Lily said...

What an interesting post. i never thought about the difference btw friends in your 20s and in your 30s. I tend to agree- well it is more like how friendships change after settling down. Thanks for including the link.

Abigail Munday said...

That was really encouraging for me, too, Sarah, because I've struggled with not feeling like I have a bosom buddy since I came to Japan. My friends overseas just don't understand some aspects of my life now. My hubby gets to hear me moping about this sometimes! I've thought that I just have to rely more on God, but you know what? Lately, more and more, I'm realizing He made us for relationships with humans, too, and not just with Him. Since we're hardwired this way, that article about the six types of friends gave me more impetus to focus more on developing a few strong friendships and run around less like a headless chicken trying to be friends with everybody. I am a big girl now!

You don't happen to know anybody in the Nishinomiya area who does kyuudou, do you? I've had an interest in that for ages but don't know anybody who does it. I need a hobby friend!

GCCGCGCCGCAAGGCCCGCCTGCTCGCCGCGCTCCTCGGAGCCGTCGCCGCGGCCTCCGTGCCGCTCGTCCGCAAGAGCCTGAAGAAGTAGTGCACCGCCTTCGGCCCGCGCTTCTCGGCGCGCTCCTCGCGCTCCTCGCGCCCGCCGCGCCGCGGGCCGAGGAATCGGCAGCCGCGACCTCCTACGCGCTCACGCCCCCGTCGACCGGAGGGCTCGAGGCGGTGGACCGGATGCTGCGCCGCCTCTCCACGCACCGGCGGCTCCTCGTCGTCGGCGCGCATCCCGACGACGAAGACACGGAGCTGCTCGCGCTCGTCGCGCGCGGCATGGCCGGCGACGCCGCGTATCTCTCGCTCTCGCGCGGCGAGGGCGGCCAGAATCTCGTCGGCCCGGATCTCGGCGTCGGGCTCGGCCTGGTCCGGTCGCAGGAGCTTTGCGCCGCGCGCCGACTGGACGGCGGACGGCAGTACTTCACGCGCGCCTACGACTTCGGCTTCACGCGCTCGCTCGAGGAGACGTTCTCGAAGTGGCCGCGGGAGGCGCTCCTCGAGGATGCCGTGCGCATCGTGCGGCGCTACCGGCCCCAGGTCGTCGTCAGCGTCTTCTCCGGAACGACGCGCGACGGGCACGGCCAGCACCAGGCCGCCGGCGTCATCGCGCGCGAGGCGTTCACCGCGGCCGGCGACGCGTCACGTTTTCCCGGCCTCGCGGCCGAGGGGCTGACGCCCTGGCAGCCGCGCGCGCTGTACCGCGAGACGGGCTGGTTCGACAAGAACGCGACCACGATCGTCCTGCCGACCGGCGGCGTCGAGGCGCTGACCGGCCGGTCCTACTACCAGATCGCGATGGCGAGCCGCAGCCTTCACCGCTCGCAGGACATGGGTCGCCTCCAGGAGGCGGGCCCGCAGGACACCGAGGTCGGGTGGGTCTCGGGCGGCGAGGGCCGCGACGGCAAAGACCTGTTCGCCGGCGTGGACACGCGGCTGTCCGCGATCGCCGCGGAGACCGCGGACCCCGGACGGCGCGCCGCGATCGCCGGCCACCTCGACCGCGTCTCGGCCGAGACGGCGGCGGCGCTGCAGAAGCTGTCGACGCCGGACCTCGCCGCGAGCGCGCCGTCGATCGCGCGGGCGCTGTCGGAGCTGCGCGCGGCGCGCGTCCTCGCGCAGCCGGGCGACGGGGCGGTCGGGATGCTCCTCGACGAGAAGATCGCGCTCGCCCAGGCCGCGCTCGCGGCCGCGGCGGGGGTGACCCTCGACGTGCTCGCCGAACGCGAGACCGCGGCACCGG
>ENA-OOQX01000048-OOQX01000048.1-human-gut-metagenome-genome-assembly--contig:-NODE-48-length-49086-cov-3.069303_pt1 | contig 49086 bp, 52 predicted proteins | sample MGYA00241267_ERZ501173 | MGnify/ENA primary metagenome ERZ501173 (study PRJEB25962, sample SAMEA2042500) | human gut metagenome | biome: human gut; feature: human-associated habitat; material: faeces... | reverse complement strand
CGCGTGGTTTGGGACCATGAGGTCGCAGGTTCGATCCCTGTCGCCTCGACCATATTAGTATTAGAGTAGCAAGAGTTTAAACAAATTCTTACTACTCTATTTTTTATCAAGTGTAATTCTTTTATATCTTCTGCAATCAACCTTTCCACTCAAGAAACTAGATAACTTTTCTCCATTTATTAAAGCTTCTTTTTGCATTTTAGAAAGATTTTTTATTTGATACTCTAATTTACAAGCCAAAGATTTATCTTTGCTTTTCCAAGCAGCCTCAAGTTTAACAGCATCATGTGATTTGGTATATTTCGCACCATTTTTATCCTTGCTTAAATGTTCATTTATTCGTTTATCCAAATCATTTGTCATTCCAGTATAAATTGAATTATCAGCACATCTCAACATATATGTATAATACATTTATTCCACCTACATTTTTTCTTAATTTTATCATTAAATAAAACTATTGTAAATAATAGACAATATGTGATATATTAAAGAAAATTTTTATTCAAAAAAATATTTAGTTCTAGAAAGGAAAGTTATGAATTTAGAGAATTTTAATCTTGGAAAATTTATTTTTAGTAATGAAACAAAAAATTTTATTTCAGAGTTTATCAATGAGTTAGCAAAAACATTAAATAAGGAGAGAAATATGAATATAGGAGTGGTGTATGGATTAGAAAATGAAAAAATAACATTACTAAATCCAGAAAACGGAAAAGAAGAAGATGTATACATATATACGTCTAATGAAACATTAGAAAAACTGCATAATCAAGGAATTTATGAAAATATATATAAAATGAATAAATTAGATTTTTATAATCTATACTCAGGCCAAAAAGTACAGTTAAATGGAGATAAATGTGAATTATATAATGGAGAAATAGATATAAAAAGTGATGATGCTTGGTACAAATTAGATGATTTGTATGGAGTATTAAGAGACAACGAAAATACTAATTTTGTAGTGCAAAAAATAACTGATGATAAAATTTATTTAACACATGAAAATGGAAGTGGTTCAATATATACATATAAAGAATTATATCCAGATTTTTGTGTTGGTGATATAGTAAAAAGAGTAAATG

Anonymous said...

I find I have made a series of friends as we move from place to place, and lately I seem to be running into friends that I made in every season of my life - it's quite amazing, and they still seem to like me, but I wouldn't necessarily renew those friendships again to the intensity they once were - not enough in common. However, I find that the friends we made when we were first married are the friends that we enjoy the most. We can go for years without seeing each other, then just pick up and carry on the conversation as if it never stopped. Both of us have lost our HS friends completely though....I don't quite get that.
About the bosom buddy theory - that everybody should have one close friend forever - part of me recognizes that happens for some people, both men and women, and part of me thinks that is a limiting thing that keeps you from making a larger circle of friends, and part of me thinks that is the invention of novelists, most of whom don't have a bosom buddy themselves......I call this the Anne of Green Gables syndrome! I love my friends and I wish I had more time to enjoy them, but my husband is my very best friend.
love Mom

Gina said...

Anne of Green Gables syndrome!...I love it! : )Sarah's mom, I like this phrase so much that you used! Perhaps because I loved the books and movies of Anne of Green Gables and her dearest friend, her bosom friend Diana! Kindred spirits they were! : )